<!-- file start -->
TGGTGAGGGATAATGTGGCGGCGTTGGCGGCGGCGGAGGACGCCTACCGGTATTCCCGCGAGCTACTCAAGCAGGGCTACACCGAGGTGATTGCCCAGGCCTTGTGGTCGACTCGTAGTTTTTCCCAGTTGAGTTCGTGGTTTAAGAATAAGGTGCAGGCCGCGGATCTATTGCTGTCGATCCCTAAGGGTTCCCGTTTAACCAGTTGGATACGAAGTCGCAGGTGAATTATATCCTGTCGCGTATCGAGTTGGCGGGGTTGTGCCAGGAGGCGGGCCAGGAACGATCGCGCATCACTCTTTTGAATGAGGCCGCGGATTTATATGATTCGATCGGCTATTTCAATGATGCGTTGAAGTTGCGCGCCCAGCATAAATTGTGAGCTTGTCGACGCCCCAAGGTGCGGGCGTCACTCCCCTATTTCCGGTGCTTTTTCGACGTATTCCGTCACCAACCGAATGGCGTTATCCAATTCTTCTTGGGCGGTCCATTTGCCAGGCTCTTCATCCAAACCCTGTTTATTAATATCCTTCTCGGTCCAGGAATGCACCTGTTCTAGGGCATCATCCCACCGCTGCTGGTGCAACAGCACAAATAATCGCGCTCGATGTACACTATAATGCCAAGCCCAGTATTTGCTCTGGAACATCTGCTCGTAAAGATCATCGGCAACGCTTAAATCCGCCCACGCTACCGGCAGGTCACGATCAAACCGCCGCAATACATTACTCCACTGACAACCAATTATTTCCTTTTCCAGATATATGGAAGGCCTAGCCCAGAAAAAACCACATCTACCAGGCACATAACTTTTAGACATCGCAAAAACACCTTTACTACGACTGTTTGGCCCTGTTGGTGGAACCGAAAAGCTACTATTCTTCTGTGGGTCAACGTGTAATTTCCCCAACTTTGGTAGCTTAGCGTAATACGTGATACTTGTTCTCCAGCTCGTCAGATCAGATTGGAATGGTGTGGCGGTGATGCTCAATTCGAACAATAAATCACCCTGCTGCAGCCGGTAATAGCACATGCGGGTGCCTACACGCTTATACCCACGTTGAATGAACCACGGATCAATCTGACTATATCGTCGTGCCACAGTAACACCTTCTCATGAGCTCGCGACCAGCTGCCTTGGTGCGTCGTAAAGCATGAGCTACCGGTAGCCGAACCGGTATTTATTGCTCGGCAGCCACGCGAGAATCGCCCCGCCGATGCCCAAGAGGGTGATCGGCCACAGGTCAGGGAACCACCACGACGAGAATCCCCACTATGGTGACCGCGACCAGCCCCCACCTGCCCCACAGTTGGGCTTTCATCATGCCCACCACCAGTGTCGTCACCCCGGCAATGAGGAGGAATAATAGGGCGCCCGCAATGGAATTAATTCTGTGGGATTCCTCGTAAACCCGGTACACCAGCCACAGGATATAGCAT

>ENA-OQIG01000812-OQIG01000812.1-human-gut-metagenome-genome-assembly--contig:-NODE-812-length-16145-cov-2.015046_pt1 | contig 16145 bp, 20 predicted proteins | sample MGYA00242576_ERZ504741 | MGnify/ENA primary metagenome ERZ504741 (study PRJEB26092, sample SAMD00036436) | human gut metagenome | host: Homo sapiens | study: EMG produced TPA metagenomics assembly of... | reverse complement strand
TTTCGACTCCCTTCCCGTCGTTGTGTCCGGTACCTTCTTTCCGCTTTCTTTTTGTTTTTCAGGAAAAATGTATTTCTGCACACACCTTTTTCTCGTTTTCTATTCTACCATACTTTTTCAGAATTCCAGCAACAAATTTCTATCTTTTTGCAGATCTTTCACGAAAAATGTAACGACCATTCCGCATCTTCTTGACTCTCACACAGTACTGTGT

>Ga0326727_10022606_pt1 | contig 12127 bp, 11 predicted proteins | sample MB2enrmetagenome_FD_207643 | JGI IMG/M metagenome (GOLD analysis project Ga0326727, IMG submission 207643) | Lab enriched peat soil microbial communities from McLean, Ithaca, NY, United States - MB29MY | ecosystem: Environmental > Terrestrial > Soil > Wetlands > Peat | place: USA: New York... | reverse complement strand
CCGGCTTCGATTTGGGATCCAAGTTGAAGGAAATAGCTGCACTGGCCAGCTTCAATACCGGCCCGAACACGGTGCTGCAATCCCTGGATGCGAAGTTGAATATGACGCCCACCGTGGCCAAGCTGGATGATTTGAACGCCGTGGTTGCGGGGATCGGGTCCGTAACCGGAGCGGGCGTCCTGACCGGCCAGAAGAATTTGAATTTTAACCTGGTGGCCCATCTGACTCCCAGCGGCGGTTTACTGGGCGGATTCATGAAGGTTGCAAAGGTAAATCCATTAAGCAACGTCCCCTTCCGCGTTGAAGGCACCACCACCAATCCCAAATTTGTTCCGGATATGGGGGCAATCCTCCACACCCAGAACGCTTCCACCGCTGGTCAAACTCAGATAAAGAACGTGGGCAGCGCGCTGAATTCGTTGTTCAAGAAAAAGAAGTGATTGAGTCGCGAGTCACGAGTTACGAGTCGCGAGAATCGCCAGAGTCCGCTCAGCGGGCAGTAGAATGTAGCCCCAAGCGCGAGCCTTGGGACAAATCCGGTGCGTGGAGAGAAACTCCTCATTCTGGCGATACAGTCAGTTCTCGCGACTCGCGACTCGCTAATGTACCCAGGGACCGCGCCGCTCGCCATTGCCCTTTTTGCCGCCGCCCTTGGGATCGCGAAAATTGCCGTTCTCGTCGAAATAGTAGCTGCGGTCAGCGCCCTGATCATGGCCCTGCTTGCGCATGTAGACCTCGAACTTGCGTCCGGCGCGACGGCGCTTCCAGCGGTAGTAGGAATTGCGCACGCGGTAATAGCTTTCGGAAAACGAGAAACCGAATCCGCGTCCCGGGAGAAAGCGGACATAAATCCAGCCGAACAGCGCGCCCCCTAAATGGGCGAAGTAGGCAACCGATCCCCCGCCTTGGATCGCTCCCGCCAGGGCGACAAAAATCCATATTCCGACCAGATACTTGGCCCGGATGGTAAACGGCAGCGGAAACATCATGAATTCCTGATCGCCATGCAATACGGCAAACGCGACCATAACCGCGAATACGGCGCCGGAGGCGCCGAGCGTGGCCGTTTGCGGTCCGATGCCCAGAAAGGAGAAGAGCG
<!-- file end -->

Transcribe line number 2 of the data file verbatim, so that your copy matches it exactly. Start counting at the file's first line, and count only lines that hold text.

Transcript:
>ENA-OQIG01000812-OQIG01000812.1-human-gut-metagenome-genome-assembly--contig:-NODE-812-length-16145-cov-2.015046_pt1 | contig 16145 bp, 20 predicted proteins | sample MGYA00242576_ERZ504741 | MGnify/ENA primary metagenome ERZ504741 (study PRJEB26092, sample SAMD00036436) | human gut metagenome | host: Homo sapiens | study: EMG produced TPA metagenomics assembly of... | reverse complement strand